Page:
Commercial (or club) motorsports tracks are allowed only in the County’s commercial and industrial zone districts.
Prior to a change in the County’s motorsports regulations, accessory use motorsports tracks were established on properties throughout the rural areas of the county. County review, at the request of a property owner, is required to determine if any specific track meets all legal requirements necessary to be considered a “grandfathered” (legal, nonconforming) use.
For any level of allowed motorsports vehicle use, it is important to be considerate of adjoining neighbors who value their properties for the peaceful, quiet setting. Residents are encouraged to be considerate of their neighbors by being sensitive to noise and other impacts generated by motorized recreational vehicle use on your property during particular times of day.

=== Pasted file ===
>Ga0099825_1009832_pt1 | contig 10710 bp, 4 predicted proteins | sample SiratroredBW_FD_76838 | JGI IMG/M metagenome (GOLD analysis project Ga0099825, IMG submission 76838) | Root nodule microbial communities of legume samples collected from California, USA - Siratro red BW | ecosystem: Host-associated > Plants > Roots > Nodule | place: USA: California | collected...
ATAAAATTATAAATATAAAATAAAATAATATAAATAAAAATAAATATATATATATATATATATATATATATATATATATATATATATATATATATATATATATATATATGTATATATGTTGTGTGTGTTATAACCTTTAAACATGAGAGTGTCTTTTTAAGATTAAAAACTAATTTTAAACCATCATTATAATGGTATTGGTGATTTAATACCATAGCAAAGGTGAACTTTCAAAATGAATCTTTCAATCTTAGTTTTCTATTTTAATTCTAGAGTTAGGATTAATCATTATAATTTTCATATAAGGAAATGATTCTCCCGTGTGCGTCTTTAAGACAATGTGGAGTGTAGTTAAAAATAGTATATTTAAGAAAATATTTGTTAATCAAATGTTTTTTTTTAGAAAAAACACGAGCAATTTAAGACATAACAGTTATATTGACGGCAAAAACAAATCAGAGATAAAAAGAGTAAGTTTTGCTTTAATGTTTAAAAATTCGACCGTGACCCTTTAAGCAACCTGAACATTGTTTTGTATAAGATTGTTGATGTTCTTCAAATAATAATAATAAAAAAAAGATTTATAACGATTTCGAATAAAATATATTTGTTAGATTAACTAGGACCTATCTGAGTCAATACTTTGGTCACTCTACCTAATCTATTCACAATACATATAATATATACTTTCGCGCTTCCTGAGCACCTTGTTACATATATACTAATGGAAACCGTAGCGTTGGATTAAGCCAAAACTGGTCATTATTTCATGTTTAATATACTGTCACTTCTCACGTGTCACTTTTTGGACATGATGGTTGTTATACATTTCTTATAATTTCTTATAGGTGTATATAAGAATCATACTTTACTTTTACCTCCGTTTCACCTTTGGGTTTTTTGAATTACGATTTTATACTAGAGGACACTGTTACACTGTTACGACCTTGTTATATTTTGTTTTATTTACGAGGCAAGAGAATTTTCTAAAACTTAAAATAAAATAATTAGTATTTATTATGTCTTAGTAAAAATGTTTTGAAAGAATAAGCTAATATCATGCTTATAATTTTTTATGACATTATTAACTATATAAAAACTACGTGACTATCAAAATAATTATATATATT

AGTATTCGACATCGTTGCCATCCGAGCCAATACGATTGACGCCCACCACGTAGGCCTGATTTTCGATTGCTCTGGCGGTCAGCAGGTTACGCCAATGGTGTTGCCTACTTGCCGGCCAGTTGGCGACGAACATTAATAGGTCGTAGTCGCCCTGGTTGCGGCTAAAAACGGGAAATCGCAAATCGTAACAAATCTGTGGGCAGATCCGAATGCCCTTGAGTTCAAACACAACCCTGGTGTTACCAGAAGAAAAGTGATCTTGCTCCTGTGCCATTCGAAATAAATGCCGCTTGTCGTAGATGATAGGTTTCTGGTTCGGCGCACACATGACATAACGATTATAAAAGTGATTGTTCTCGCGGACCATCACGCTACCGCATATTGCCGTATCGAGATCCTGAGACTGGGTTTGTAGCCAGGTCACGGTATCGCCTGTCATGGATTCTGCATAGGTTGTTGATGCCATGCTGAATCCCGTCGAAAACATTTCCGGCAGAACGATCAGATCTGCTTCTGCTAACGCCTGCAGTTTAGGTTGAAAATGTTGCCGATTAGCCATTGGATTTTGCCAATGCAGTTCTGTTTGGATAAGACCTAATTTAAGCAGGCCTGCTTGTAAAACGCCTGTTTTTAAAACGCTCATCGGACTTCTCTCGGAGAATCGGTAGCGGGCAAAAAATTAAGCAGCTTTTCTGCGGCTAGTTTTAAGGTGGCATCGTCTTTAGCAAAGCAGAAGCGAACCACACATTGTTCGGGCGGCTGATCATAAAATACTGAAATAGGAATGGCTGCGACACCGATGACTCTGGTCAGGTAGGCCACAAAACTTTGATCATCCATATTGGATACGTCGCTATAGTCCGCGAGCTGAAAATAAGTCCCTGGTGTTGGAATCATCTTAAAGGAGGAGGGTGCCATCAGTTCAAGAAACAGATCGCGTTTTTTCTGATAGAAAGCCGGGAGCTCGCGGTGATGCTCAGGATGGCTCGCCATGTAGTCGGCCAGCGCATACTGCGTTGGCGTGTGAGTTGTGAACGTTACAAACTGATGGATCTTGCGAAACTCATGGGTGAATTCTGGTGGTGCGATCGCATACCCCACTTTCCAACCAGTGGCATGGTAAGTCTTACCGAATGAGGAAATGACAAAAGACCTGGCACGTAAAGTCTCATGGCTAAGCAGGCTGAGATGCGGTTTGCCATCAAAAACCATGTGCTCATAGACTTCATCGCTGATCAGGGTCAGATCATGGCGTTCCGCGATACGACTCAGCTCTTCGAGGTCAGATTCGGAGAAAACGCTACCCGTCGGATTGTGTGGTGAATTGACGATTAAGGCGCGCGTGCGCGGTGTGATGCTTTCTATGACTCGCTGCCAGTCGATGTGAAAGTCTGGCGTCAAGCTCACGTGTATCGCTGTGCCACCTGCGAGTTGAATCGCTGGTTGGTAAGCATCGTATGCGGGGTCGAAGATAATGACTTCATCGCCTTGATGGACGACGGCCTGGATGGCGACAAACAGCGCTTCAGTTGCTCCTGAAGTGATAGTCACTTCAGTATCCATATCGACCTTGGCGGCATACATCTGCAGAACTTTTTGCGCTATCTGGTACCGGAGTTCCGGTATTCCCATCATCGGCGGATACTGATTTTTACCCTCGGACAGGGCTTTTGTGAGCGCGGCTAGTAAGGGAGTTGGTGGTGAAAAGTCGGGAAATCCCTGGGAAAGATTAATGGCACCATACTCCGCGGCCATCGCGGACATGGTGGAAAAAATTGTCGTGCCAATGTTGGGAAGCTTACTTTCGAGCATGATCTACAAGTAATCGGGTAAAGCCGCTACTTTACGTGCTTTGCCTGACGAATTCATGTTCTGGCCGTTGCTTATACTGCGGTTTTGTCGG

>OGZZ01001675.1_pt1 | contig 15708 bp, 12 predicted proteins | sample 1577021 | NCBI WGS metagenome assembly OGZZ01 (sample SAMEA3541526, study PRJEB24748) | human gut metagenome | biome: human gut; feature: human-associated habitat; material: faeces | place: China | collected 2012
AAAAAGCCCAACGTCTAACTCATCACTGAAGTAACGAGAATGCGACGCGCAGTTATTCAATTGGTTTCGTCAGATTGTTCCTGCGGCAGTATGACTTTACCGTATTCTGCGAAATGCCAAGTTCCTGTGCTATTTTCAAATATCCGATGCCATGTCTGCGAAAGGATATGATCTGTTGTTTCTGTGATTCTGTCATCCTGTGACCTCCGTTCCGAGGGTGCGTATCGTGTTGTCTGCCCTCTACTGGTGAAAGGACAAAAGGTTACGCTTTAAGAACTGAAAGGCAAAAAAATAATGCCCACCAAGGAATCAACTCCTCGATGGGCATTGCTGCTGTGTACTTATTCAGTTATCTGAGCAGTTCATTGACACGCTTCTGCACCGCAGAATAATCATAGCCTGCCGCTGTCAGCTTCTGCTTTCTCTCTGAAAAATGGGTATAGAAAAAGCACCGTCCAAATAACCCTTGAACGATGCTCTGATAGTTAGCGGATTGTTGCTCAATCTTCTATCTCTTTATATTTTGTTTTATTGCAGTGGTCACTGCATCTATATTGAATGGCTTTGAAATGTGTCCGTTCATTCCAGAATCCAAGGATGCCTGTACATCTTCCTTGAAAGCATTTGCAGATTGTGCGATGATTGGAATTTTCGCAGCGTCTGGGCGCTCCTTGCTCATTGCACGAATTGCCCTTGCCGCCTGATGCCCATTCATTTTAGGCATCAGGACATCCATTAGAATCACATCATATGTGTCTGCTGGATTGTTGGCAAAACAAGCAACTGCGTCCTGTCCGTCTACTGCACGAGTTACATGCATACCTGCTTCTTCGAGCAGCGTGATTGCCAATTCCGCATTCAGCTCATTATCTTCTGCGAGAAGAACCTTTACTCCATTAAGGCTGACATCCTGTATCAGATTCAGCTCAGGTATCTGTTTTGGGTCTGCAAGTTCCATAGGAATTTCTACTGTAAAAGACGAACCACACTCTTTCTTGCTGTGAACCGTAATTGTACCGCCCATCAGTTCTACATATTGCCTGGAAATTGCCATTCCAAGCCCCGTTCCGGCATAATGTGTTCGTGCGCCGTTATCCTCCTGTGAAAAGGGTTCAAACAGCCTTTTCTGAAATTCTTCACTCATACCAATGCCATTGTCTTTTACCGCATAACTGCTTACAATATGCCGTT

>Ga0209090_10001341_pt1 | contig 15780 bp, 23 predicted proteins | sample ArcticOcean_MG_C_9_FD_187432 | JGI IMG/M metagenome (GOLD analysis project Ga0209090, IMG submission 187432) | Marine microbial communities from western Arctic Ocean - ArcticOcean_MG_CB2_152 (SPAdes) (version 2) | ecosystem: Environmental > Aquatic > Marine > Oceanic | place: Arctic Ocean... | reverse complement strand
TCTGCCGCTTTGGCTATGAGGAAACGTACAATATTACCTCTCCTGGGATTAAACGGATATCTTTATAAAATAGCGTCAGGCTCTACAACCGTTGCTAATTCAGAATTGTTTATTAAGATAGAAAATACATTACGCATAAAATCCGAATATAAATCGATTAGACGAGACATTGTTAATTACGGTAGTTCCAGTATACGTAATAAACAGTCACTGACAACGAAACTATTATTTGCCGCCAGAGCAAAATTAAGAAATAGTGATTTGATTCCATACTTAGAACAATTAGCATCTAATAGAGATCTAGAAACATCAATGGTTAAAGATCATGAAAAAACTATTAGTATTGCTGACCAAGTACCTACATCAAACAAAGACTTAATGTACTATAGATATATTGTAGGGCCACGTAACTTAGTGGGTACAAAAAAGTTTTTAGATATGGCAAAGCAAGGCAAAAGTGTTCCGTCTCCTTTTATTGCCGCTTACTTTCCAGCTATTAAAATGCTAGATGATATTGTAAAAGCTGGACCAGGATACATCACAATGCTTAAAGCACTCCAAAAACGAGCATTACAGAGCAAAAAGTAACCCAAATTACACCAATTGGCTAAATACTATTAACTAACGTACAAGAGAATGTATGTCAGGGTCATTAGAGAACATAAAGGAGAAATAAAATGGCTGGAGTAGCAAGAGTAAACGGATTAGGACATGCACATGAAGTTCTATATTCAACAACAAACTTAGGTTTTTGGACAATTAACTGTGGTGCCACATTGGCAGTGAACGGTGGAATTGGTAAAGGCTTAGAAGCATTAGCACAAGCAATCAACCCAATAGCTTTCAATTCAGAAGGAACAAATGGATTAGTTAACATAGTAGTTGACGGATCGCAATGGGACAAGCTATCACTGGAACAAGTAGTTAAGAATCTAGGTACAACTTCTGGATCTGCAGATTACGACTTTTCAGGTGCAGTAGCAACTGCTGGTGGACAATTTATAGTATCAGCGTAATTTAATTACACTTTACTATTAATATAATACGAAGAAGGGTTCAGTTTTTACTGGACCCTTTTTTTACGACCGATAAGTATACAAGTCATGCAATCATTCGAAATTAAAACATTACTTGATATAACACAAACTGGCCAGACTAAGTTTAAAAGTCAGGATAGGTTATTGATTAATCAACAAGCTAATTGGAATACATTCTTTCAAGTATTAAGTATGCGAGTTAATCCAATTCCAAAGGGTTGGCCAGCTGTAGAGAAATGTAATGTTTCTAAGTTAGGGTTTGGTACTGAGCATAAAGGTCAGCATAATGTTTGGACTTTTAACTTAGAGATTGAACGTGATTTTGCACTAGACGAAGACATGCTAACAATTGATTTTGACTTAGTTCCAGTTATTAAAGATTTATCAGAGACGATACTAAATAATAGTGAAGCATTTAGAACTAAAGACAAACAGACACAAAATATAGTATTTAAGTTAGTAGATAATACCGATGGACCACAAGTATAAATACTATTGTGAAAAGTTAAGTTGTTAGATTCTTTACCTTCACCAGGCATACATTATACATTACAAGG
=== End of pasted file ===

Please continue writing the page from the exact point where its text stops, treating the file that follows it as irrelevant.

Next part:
A large portion of Douglas County contains Pike National Forest lands. As more residents chose to live on or near national forest lands, there are several issues to consider. The Forest Service controls access across forest lands. Roads are maintained primarily for recreational uses, and are not maintained at a level typically desired by residents. Few forest roads are plowed in the winter and some may be subject to seasonal closures.
Forest ecosystems are not static landscapes. In addition to natural processes such as wildfire and ecological succession, the Forest Service uses a variety of tools to manage vegetation. These include prescribed burning, grazing, and timber management. Increased threats from flash flooding can occur, including dangerous debris flows, where significant wildfires have occurred.